More than 6.65 million Americans filed for unemployment benefits over the last week alone – a bleak result of the Coronavirus pandemic. But those impacted aren’t just losing their jobs: They’re often losing their health insurance benefits too.
And now is the time, especially, when health insurance may be extra crucial to you as you work to maintain good health or need coverage if you do get sick. Before weighing your options, take these steps:
Know your budget and what you can afford each month.
Make a list of your current health conditions and medications.
List any doctors any healthcare providers you want to keep.
Determine if you need dental or vision coverage.
If you’ve lost your job and job-based insurance coverage, here are six options for you:
1. Join your spouse’s plan
You may be able to obtain coverage through your spouse’s job-based health insurance plan, as long as your spouse or partner is already covered, which can be a cost-effective option.
Ask your spouse to talk to his or her HR or benefits team to see if this is an option and what the associated healthcare costs may be for you.
You’ll likely receive a COBRA enrollment notice that includes information to continue your health insurance through your employer.
You can keep your current health plan and continue to use your doctors and pharmacists under a policy you’re already familiar with.
Your copays and deductibles will remain the same.
Your spouses and children are eligible.
You will likely face a higher premium because your employer will not subsidize the cost, and you’ll be charged a 2% administrative fee for continuing the plan.
You can stay on COBRA for a limited time – typically up to 18 months.
Some employers don’t offer this option, so be proactive and ask about it if you’re interested.
3. ACA (Obamacare) Plans
Though the 2020 open enrollment period has ended, losing your job may qualify you for a special enrolment period exception. You can see if you can get coverage for an ACA plan through the Health Insurance Marketplace.
Offers comprehensive major medical coverage for the 10 essential health benefits.
You can’t be denied for pre-existing conditions.
Tax credits are available if you meet the qualifications.
You may not qualify to enroll in a plan at this time.*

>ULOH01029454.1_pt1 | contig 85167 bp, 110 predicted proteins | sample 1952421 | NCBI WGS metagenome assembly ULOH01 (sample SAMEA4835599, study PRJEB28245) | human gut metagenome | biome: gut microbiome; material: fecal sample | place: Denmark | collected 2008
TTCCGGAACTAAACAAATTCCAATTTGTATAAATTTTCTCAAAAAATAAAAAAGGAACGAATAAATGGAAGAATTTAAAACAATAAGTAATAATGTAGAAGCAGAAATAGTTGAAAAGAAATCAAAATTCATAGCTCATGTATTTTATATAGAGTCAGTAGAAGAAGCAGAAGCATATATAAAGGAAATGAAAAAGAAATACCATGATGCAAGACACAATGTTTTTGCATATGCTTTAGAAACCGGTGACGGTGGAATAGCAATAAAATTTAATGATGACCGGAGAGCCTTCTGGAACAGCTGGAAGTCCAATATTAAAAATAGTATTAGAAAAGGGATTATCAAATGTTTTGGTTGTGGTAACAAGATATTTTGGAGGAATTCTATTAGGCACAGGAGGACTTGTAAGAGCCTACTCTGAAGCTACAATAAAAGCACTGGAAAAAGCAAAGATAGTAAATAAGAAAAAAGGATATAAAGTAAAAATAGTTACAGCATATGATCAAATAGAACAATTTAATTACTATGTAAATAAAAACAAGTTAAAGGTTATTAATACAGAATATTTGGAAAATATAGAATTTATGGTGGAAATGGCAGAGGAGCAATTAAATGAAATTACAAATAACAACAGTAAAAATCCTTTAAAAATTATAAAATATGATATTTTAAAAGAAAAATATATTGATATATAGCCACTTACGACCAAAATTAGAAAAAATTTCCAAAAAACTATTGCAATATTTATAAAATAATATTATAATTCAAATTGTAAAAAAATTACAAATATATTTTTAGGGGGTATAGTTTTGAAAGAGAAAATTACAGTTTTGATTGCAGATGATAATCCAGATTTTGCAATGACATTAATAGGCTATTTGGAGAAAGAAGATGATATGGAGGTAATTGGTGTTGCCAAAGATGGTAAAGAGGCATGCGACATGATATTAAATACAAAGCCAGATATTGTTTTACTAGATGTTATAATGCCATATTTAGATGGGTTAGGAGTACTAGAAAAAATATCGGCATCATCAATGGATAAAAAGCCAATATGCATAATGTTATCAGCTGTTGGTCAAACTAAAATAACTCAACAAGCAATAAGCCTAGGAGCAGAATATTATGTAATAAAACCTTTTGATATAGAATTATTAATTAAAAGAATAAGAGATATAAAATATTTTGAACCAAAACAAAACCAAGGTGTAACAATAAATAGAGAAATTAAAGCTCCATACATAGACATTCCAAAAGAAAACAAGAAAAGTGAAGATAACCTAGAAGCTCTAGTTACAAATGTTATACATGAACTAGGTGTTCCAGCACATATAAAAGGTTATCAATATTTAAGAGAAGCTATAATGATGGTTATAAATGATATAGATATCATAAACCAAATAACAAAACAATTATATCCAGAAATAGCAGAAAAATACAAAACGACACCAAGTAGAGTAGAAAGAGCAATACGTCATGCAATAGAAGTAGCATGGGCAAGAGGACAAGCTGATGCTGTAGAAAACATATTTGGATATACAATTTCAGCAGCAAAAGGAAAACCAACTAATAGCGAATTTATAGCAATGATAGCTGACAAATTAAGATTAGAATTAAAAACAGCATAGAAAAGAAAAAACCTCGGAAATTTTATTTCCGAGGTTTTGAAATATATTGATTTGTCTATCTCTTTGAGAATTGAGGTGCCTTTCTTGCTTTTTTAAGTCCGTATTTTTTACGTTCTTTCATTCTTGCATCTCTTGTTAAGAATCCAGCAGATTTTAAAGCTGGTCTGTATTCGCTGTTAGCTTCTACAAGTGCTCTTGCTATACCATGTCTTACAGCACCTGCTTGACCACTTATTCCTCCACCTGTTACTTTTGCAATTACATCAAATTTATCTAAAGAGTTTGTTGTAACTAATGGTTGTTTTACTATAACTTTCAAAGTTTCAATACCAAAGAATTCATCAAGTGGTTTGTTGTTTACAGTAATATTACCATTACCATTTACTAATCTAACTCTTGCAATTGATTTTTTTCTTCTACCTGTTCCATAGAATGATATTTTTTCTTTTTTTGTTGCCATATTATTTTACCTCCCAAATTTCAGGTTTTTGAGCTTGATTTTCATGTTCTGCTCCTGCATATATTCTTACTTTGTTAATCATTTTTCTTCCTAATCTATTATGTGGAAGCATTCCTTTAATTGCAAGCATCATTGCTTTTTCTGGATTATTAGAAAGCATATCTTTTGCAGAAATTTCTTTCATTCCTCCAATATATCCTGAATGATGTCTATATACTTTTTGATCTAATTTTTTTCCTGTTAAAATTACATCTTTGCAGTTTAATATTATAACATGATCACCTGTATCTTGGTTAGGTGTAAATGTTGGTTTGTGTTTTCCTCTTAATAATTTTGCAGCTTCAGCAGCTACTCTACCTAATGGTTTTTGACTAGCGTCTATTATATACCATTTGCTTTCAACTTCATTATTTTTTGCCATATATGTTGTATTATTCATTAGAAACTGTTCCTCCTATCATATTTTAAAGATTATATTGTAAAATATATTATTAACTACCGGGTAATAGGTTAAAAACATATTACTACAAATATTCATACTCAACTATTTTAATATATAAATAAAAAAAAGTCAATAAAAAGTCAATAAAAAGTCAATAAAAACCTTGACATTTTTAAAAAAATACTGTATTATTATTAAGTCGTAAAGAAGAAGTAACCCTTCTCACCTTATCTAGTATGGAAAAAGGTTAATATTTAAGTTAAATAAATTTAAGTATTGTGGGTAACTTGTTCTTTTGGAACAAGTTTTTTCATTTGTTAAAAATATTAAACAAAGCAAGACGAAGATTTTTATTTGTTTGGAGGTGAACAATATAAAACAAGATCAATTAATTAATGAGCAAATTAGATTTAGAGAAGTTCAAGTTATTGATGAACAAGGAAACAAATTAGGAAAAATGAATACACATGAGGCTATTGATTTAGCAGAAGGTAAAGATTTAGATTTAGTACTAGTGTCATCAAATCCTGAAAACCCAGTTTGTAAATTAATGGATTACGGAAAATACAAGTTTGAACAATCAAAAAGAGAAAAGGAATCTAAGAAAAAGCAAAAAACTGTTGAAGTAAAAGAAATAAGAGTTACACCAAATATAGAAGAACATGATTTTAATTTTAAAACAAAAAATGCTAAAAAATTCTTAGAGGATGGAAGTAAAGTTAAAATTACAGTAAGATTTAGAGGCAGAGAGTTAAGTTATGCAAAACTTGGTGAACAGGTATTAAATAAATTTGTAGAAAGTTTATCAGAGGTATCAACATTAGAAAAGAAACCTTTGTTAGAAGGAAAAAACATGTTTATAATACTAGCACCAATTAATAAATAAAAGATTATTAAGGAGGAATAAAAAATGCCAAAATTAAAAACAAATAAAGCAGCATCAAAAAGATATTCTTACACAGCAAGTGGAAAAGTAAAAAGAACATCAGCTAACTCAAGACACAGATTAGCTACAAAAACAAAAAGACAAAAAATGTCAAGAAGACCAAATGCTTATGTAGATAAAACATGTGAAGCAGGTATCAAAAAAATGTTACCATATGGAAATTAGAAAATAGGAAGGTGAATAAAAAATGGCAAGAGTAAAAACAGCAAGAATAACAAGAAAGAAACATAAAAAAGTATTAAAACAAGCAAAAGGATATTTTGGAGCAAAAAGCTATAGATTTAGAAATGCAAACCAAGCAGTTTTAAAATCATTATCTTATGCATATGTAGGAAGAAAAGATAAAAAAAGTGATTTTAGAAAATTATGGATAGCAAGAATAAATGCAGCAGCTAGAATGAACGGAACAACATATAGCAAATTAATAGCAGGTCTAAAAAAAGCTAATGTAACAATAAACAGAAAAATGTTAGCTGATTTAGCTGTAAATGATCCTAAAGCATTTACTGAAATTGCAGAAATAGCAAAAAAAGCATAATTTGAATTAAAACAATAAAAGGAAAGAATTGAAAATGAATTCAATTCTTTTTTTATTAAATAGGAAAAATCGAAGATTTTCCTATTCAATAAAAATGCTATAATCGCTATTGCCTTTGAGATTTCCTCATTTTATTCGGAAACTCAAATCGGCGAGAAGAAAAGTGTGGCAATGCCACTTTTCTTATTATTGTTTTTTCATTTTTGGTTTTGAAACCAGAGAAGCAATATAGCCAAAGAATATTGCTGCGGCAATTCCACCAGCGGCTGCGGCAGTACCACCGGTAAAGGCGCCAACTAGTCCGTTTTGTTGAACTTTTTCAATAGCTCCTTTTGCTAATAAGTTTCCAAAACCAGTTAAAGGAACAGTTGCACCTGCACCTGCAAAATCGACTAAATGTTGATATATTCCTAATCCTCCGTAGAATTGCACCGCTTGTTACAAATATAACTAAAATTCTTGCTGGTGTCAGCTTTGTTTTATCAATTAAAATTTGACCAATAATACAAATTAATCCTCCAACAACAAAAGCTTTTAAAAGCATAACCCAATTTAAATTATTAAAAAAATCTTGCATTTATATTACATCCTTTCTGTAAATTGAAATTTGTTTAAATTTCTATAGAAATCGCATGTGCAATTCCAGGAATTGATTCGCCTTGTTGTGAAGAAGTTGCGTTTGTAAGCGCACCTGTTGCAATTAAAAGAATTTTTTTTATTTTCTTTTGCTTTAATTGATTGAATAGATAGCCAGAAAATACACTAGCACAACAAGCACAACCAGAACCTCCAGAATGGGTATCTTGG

Can be costly if you don’t qualify for a subsidy.
Plans can have narrow networks, so it’s wise to check if your doctors and providers are in-network.
*Note: U.S. officials are also considering a special enrollment period to help uninsured Americans during the COVID-19 crisis.
4. Short-Term Health Insurance
This type of temporary health insurance is designed to be a cost-effective and flexible insurance option if you’ve lost your job and have a gap in health insurance coverage.
Flexible plan duration: Your coverage period can range from 30 to 364 days, with policy renewal of up to three years, depending on your state’s rules.
Cancel anytime: You can choose how long you want to be covered (anywhere from 30 to 364 days). Plus, you can cancel your plan anytime.
Enroll anytime: You can apply for and enroll in a temporary health insurance plan any time of year. And you can get coverage as soon as the day after you apply.
There’s no coverage for pre-existing conditions.
There are limits on prescription drug coverage: Most short-term health plans do not cover prescription drugs, but a few do offer add-on benefits and include prescription drug coverage after a deductible is met.
There are limits on the number of covered doctor visits.
Does not cover all of the 10 essential health benefits.
You can be denied coverage.
Medicaid is based on your income, family size and asset level. Though each state can set its own requirements, the limit is typically 133% of the Federal Poverty Level.
If you do qualify for Medicaid, you’ll receive low-cost health insurance through your state which may cover you for:
Inpatient care (hospital-type visits)
Outpatient care (doctor’s office visits)
Home health care
Dental, vision and hearing (in many cases)
Again, benefits vary by state. And Medicaid should not be confused with Medicare (here’s how to know the differences between the two).
6. Telemedicine (not health insurance – but a way to get care)
Though telemedicine isn’t a form of insurance, it’s a helpful service that people are turning to during a time of social distancing and stay-at-home orders. With telemedicine, you pay a monthly membership fee and, when you use the service, you may also pay a charge for the ‘televisit.’
Telemedicine connects you with virtual doctors who can diagnose and treat your non-emergency medical conditions, including:
Behavioral and mental health services
Men’s health issues
Nausea and vomiting
Women’s health issues
Telemedicine doctors can also prescribe medications for certain conditions and submit the order to your pharmacy of choice. You can get a telemedicine quote with no obligation to you.
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